This will be the end and the consummation of the Empire of the Romans and the Christians
Adso of Monitier-en-Der
Much of Christian eschatological thought was predicated on the notion of the four empires of the world from the Old Testament Book of Daniel, an important text in the medieval period. This dictated that the span of earthly time was to be divided into the dominion of four empires, the last of which would be a tyrannical and evil power. Its ultimate destruction in a great battle would inaugurate the Apocalypse.
These empires variously consisted of the Greek, Persian, Babylonian, Roman. The advent of the Babylonian and Roman empires caused much stirring of Apocalyptic pronouncements for Jews and then the Christians as they were oppressed by each in turn. The Book of Revelation carries an implicit idea that it is Nero’s first century Rome which is the final evil empire. With the conversion of Constantine and the establishment of Christianity as the state religion of the empire that view was revised.
The sack of Rome by the Goths and the barbarian invasions of the early fifth century brought fresh prophetic proclamations, however it was with the Arab invasions of the Eastern Roman Empire in the seventh century that the notion of a Last Roman Emperor took root.
Originating initially in a text attributed to a Bishop Methodius writing in the Byzantine empire then suffering the first wave of Arab conquests, the prophecy conflated, in the most dramatic terms, its contemporaneous upheavals with the arrival of the last evil empire. It told of a sleeping emperor who would awake and lead an army against the forces of the Antichrist. As the victor of a great battle which brought an end to the strife endured under the evil empire, the Last Emperor would go to Jerusalem and place his crown on top of the Cross at Golgotha. By this act he would surrender his temporal authority, thereby ushering in the events of the Apocalypse and the millennial rule of Christ and the Saints on earth.
These beliefs concerning Apocalyptic prophecy were translated to the West as the Arab invasions progressed across the Mediterranean and into Spain and southern France.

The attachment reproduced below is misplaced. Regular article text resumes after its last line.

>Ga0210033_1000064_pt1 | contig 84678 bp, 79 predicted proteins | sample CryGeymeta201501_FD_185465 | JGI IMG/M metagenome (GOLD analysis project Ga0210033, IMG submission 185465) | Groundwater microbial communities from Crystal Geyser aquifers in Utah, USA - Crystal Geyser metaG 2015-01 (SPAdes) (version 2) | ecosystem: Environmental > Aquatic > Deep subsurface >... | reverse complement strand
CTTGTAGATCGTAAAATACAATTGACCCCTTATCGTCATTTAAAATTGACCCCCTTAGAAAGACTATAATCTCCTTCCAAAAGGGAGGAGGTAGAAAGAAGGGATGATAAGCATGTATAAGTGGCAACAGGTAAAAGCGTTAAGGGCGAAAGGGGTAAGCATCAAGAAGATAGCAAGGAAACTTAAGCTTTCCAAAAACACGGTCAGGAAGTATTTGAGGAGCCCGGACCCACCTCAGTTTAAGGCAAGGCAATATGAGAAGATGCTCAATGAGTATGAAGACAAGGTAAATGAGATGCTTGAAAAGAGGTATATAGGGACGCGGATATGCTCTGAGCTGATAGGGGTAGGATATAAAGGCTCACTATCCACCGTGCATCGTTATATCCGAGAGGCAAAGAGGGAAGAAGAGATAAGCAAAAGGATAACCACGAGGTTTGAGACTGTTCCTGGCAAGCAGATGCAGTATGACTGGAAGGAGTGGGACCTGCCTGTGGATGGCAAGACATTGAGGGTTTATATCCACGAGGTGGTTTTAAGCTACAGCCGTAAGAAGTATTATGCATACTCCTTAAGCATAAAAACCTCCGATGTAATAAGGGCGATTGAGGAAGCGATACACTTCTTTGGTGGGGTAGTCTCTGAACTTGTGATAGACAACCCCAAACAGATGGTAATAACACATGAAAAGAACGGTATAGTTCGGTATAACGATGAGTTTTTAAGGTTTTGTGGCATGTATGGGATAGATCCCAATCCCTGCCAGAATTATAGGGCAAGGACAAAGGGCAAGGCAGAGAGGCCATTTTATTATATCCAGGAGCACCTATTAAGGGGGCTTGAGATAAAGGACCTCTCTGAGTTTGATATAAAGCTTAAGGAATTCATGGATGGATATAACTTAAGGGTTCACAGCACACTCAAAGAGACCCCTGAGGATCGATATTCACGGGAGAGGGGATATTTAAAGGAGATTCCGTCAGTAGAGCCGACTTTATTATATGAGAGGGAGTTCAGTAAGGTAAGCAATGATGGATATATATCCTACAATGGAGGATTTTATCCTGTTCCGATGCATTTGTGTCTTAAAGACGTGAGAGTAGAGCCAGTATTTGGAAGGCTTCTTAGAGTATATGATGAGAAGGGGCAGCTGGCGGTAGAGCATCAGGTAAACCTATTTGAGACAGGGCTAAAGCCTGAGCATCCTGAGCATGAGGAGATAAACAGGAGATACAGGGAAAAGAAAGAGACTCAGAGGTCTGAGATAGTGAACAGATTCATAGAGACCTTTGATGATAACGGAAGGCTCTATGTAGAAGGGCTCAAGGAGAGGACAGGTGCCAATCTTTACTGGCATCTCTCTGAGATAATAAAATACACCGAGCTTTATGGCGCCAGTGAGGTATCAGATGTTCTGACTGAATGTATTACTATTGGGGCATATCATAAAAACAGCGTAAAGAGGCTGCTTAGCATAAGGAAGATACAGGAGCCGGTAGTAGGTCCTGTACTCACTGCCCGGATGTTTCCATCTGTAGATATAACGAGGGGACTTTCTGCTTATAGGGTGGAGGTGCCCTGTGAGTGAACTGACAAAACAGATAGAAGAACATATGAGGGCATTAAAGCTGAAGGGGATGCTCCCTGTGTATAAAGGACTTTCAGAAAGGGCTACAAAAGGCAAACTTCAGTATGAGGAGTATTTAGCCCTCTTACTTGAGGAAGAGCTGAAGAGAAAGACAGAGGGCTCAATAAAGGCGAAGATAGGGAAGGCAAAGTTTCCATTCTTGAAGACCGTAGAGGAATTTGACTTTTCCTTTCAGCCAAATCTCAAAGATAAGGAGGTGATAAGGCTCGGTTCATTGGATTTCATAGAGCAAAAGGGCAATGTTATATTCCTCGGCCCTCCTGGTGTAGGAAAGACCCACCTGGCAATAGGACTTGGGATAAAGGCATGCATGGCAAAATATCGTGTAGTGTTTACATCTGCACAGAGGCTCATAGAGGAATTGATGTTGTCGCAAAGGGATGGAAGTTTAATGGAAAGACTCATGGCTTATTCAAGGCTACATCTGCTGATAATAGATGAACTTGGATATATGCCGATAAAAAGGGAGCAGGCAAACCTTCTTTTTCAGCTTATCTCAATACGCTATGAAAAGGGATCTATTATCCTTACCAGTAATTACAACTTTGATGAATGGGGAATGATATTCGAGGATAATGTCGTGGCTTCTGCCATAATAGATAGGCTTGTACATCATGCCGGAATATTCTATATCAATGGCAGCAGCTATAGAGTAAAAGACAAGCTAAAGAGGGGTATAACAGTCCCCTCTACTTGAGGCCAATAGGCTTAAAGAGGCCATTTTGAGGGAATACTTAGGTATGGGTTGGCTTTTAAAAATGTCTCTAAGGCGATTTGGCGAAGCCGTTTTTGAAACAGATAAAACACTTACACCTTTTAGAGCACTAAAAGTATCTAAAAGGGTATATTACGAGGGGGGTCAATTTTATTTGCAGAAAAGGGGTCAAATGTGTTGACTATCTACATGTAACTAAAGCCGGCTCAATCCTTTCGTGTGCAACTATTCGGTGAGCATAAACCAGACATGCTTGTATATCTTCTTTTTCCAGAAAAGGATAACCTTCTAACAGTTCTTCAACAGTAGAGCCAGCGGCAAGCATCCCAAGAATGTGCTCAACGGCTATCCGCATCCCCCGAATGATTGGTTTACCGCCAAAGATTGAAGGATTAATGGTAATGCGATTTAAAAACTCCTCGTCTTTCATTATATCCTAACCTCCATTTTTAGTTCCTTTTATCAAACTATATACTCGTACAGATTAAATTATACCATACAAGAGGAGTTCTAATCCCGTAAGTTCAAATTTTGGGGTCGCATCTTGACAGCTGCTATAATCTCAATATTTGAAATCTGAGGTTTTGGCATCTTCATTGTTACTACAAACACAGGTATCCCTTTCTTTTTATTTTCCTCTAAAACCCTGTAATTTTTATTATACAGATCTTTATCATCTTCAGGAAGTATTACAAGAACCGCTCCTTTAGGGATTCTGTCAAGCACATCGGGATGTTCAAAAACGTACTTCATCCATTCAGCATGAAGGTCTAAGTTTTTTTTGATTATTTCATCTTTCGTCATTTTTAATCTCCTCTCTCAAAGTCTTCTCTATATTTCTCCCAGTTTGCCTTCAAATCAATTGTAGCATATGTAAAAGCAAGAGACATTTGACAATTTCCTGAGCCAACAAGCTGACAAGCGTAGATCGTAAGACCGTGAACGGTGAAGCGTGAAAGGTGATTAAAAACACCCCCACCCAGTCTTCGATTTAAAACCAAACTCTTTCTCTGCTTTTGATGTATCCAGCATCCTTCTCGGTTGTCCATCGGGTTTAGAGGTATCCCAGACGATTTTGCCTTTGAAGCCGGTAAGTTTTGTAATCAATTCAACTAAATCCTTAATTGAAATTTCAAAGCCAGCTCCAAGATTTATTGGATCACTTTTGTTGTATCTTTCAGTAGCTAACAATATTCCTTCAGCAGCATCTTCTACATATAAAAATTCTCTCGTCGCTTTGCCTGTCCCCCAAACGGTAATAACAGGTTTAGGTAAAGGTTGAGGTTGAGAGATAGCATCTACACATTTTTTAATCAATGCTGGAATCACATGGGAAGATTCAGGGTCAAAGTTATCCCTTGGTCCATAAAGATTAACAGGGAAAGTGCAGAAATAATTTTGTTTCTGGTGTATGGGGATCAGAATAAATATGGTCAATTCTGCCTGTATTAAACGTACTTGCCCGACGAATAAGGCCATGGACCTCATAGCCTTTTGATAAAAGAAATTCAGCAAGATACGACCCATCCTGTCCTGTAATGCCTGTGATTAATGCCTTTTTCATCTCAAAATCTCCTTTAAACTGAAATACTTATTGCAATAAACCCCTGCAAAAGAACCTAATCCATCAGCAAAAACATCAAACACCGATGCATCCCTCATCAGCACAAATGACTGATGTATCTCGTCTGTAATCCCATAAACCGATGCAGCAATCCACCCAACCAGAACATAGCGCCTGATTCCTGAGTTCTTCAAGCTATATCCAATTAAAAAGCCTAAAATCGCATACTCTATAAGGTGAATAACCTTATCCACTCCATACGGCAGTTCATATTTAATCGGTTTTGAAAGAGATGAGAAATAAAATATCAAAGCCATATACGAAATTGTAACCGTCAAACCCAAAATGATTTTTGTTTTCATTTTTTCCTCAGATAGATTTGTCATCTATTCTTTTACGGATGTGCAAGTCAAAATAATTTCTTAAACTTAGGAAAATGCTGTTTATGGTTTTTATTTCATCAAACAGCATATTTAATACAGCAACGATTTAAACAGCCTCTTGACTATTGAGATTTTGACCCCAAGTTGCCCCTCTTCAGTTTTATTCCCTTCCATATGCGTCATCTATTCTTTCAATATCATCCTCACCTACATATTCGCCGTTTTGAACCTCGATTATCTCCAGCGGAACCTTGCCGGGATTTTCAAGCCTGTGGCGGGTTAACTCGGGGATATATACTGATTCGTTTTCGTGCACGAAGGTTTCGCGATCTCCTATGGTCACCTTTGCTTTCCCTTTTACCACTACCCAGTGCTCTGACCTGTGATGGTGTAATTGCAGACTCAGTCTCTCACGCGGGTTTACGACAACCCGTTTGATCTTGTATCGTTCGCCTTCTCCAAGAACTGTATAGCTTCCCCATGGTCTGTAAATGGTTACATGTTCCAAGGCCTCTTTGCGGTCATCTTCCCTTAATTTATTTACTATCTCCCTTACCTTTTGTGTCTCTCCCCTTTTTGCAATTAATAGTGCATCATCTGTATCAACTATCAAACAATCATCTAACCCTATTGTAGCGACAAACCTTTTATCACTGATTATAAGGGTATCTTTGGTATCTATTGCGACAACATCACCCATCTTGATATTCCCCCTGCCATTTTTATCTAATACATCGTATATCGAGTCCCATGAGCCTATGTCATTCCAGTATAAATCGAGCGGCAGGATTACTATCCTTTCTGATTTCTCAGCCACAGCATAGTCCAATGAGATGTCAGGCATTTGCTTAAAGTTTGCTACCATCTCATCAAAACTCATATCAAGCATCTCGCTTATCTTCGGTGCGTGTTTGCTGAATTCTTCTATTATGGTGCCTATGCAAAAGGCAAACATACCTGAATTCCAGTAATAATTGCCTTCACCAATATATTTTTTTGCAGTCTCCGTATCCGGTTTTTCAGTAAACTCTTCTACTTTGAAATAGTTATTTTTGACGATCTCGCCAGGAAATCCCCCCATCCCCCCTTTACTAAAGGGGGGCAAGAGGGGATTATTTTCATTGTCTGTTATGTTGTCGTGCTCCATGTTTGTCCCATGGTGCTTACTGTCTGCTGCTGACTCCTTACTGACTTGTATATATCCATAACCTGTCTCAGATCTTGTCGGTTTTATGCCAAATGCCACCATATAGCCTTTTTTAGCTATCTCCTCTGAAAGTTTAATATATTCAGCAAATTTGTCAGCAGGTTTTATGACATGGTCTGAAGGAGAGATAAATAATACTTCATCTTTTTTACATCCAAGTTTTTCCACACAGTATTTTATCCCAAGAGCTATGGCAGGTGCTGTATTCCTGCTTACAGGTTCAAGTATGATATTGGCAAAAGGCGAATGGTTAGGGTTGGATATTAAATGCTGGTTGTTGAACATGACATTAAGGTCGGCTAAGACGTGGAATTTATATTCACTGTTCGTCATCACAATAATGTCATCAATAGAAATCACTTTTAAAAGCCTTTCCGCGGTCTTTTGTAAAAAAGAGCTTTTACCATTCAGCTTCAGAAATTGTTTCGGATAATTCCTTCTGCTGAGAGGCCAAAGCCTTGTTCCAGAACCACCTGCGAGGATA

With Charlemagne’s coronation as Holy Roman Emperor in the year 800, the torch of responsibility for fulfilling these predictions seemed to be passed on to the Franks. Around the year 950, Adso the abbot of the Cluniac monastery at Montier-en-Der wrote a text in the form of a letter to the Frankish queen Gerberga on the subject of Origin and Life of Antichrist. Adso was an important writer of the tenth century and his manuscript made full use of the prophecies concerning a last emperor.
“Even though we see that the Empire of the Romans is for the most part destroyed, nevertheless, as long as the kings of the Franks, who possess the Roman Empire by right, survive, the dignity of the Roman Empire will not perish altogether”, wrote Adso, clearly identifying the Frankish kings as the inheritors of the Roman Imperial authority.
“Indeed, certain of our learned men tell us that one of the kings of the Franks, who will come very soon will the possess the Roman Empire in its entirety”, he continued, “And he will be the greatest and last of all kings. He, after governing his kingdom prosperously will ultimately come to Jerusalem and lay down his sceptre and crown on Mount Olivet. This will be the end and the consummation of the Empire of the Romans and the Christians. And immediately, according to the aforesaid opinion of the Apostle Paul, they say that the Antichrist will soon be at hand.”
In Romanesque sculpture a recurrent theme is that of the Victorious Rider. There are numerous examples along the pilgrimage roads to Compostela. The horseman, always presented riding over a cowed figure beneath, represents the military strength of the temporal champion of Christianity with which the legends of Constantine and Charlemagne are endowed and which is assumed into eschatological thinking by the prophecy of the Last Roman Emperor, all of which fed into the Crusader mentality of the medieval world.
Sources and Bibliography: Holy Warriors: The Romanesque Rider and the fight against Islam. Linda Seidel in TP Murphy ed. Holy War 33-54. Le theme du cavalier victorieux dans l’art Roman de France et Espagne. R. Crozet, Pricnipe de Viana 32 pp.125-43. The Medeival Legend of the Last Roman Emperor and its Messianic Origin, Paul Alexander, The Journal of the Warburg and Courtauld Institutes 41 1978. The Byzantine Apocalyptic Tradition, Paul Alexander 1985. Byzantium and the Migration of Literary Works and Motifs, Paul Alexander, Medievalia et Humanistica 1971